Hogwarts isn’t the only school that is obsessed with its houses. Harvard also believes in sorting its students into one of several houses that become ridiculously competitive with one another. A few differences? Hogwarts only has four houses while Harvard has twelve. Oh yeah, and Hogwarts is a School of Witchcraft and Wizardry while Harvard isn’t (though we like to believe otherwise )!
Like I was saying, due to the tight-knit nature of the houses, house competition can be fierce. And no day showcases this competitive spirit than Housing Day.
Before I continue, I feel that I should probably fill you in on some Harvard vocabulary:
Houses – there are twelve large houses on Harvard’s campus that are comprised of living spaces for sophomores, juniors, and seniors. Each house also has a dining hall, common rooms, and a bunch of other amenities that vary per house (squash courts, gyms, climbing walls, theater spaces, movie rooms, etc.). Houses are grouped into neighborhoods of three. The houses (grouped by their neighborhoods) are as follows: Mather, Dunster, and Leverett; Lowell, Quincy, and Adams; Winthrop, Elliot, and Kirkland; and Currier, Cabot, and Pforzeihmer. For a better idea of where each of these houses is, visit http://map.harvard.edu. (Can’t find the last group of houses?? Scroll to the upper left for a ways, and you’ll see them.)
Housing lottery – the mysterious system that randomly assigns freshmen blocking groups into houses.
Blocking group – a group of up to eight freshmen that are guaranteed to be in the same house.
Linking groups – two blocking groups can “link” and they are guaranteed to be in the same neighborhood.
River Houses – the older houses that run along the Charles River and are often close to Harvard Square… unless you are in Mather or Dunster.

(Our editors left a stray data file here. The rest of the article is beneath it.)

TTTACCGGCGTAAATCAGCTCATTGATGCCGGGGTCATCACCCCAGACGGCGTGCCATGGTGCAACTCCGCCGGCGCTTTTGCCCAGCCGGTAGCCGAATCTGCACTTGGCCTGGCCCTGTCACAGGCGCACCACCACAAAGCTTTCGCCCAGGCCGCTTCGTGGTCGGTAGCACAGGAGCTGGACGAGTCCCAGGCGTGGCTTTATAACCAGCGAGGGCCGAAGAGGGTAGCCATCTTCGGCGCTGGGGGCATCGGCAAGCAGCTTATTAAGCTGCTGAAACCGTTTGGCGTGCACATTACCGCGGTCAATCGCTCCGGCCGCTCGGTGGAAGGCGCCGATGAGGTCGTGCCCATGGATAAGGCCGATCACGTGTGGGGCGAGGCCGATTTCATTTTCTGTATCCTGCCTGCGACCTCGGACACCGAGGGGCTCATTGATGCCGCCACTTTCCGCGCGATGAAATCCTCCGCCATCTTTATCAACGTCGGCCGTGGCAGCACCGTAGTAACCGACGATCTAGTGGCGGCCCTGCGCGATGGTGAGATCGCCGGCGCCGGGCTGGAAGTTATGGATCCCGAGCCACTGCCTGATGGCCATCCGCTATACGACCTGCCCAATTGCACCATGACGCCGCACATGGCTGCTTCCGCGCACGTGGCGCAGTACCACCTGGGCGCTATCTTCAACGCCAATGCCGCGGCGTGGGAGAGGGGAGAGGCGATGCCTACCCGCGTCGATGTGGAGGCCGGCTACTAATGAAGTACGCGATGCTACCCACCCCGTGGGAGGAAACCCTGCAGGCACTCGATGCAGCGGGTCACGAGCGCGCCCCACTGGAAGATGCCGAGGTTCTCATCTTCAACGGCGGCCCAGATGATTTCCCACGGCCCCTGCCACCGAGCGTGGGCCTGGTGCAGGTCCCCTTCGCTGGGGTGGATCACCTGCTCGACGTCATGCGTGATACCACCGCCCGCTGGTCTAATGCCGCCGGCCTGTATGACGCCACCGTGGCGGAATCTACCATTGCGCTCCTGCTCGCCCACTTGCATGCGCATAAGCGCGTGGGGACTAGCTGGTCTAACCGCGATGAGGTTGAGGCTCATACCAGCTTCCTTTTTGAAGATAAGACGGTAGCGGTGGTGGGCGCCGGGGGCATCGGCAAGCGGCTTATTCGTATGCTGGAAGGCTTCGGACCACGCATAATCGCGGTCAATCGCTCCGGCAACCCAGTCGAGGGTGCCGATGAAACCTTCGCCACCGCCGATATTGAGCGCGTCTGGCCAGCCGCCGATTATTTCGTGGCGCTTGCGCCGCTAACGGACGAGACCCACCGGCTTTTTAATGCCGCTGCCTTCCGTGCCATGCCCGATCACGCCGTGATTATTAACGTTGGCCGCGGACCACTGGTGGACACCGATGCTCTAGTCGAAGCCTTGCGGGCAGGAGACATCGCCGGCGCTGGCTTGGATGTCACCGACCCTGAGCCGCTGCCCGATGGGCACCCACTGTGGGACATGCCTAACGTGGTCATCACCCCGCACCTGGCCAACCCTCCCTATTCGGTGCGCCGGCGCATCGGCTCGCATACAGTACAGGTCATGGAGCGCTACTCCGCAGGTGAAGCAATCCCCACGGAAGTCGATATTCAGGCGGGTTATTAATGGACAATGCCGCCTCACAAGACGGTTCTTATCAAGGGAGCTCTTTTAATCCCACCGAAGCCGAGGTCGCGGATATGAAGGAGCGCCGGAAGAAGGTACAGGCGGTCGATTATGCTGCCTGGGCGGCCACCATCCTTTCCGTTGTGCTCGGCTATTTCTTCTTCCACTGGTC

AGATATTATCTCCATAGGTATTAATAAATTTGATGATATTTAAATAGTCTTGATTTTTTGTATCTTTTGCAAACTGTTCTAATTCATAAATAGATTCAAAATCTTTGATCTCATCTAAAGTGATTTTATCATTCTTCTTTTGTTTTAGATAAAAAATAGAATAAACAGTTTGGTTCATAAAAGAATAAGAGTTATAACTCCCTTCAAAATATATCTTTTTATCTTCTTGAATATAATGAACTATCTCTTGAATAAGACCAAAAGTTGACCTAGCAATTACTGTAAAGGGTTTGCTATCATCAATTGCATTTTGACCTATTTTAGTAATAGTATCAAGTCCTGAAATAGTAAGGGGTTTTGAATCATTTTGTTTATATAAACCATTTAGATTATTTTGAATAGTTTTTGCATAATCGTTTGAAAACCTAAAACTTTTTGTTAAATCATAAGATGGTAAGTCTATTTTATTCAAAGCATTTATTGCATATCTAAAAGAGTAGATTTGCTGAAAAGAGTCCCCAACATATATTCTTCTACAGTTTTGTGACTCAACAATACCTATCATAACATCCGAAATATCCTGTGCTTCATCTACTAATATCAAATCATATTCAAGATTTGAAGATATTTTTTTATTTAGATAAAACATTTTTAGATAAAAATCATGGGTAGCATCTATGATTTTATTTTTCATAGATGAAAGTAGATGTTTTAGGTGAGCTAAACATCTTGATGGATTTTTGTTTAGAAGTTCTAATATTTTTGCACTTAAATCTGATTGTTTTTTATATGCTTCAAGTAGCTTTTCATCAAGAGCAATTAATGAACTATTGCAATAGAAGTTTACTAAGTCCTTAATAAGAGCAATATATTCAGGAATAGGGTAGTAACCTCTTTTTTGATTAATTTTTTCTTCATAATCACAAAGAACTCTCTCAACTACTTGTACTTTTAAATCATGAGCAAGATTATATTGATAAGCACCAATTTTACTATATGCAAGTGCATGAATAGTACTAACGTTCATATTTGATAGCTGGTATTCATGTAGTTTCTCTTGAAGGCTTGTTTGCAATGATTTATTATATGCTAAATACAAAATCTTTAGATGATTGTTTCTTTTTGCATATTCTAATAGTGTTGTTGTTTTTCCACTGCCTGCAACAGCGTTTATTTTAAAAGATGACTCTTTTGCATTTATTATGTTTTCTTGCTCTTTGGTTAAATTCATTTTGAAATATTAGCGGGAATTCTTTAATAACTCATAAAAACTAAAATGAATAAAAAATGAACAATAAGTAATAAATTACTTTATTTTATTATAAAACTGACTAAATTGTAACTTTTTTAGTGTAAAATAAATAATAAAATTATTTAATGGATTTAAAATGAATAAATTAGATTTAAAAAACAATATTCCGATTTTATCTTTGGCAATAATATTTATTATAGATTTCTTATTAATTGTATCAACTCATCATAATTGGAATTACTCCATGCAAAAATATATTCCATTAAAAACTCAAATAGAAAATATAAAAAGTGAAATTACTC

The Quad – the houses that when looking at the map of Harvard, you had to scroll to the far upper-left. Don’t worry, they’re not as far as they look, shuttles run every 10 minutes, and the housing is MUCH nicer.
Blocking drama – the imbalance of emotion that can result when trying to finalize your blocking group.
River Run – the night before Housing Day when freshman visit each house. Traditionally, students used to build boats, write the names of the houses they didn’t want on the bottom, put them in the Charles River, and burn them. This all ended when members of the Class of 2012 came up with the smart idea to build a really BIG boat and fill it with cans of Axe body spray so that it exploded in the middle of the river (Ok, I’m not gonna lie, I find this to be awesome). Now, Harvard Police, Cambridge Police, AND Massachusetts State Troopers line the river on River Run, so sadly this tradition has come to an end.
Housing Day – the day in which freshmen find out what house they will be in for the next three years. This is BIG for the freshman and the upper classmen who get dressed up and run from dorm to dorm to surprise us at 8:00 am. Festivities continue throughout the day with a celebratory reception in each house that night.
Because my roommates and I are so close, the five of us decided to block together with one other good friend who lives in Matthews – a dorm in the Yard. I unfortunately could only catch the later part of River Run as I was busy writing a grant to fund a volunteer program I run (more on that later), but from what everyone said, it was a BLAST!
The next morning, our proctor and Peer Advising Fellows (awesome upper classmen that provide advice about anything and everything) greeted our floor with Dunkin’ Doughnuts as we all sat in wait to find out what house we were assigned. As hoards of cheering and shouting students stormed our dorm, my room anxiously waited as each group passed by… each time putting a tick mark next to each house listed on our newspaper wall. But finally, a loud, obnoxious group in green came roaring up the stairs and barging into our room shouting, “CURRIER! CURRIER!”
That’s right. I’m in the Quad a.k.a. the land of the better rooms (can you say singles your sophomore year?!?!), better food, awesome parties, and really close community! If there is one thing that Pennypacker (my current dorm – see my older post) has taught me, it is that being a little bit farther away can actually be a blessing. You develop closer friendships and a better feeling of “home,” if only because when you go back to your room, you are leaving the hustle and bustle of the school area.
So, for those of you who find yourselves here next year, look for me on the shuttle!